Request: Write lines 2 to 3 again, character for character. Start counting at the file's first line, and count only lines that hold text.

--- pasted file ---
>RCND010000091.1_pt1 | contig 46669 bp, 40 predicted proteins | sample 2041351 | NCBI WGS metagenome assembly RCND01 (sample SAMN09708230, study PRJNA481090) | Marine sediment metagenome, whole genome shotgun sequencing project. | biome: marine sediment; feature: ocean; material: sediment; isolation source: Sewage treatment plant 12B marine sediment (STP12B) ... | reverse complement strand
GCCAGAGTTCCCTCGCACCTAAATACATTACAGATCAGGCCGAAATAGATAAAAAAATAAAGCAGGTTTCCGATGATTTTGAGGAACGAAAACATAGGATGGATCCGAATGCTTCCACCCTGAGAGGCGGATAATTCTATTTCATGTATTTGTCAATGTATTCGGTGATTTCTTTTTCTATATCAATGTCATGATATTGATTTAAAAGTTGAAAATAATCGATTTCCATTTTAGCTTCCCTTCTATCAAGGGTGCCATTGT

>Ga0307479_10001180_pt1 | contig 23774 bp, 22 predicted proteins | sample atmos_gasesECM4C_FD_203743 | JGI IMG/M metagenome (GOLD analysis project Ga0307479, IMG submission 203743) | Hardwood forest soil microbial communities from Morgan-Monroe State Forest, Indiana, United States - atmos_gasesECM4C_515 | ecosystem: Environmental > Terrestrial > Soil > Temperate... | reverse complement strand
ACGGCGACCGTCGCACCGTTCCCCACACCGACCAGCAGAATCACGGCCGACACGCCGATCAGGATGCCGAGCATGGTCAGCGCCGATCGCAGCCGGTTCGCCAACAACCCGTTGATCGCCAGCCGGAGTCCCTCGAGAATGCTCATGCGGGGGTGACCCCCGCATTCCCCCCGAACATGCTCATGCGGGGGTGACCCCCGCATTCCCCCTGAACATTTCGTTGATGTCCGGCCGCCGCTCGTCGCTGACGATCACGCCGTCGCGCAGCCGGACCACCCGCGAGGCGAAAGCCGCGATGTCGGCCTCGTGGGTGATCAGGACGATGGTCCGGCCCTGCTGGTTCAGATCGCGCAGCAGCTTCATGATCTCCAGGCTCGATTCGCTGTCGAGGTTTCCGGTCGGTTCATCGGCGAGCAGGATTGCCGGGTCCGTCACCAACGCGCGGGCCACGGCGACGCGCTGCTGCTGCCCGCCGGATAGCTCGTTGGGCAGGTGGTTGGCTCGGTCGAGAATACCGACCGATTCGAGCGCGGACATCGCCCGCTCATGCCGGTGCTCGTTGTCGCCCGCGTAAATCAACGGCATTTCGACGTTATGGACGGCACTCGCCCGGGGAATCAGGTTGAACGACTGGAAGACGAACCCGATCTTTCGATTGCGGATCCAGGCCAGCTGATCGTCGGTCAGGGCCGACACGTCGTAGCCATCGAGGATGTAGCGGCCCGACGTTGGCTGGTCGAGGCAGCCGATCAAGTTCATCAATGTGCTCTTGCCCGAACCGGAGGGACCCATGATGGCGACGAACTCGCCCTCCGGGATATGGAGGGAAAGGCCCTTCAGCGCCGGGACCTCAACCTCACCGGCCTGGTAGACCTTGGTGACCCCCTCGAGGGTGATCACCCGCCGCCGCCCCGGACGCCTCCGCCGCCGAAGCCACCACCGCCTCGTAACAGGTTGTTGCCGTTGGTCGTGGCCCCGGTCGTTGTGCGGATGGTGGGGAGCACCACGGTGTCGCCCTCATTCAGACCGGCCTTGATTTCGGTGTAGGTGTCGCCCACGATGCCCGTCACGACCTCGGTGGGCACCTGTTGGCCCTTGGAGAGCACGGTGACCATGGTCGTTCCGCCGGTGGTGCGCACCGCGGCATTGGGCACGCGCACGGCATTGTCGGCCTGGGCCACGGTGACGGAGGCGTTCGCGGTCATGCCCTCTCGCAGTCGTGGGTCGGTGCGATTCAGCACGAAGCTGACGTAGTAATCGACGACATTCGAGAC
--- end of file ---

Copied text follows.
GCCAGAGTTCCCTCGCACCTAAATACATTACAGATCAGGCCGAAATAGATAAAAAAATAAAGCAGGTTTCCGATGATTTTGAGGAACGAAAACATAGGATGGATCCGAATGCTTCCACCCTGAGAGGCGGATAATTCTATTTCATGTATTTGTCAATGTATTCGGTGATTTCTTTTTCTATATCAATGTCATGATATTGATTTAAAAGTTGAAAATAATCGATTTCCATTTTAGCTTCCCTTCTATCAAGGGTGCCATTGT

>Ga0307479_10001180_pt1 | contig 23774 bp, 22 predicted proteins | sample atmos_gasesECM4C_FD_203743 | JGI IMG/M metagenome (GOLD analysis project Ga0307479, IMG submission 203743) | Hardwood forest soil microbial communities from Morgan-Monroe State Forest, Indiana, United States - atmos_gasesECM4C_515 | ecosystem: Environmental > Terrestrial > Soil > Temperate... | reverse complement strand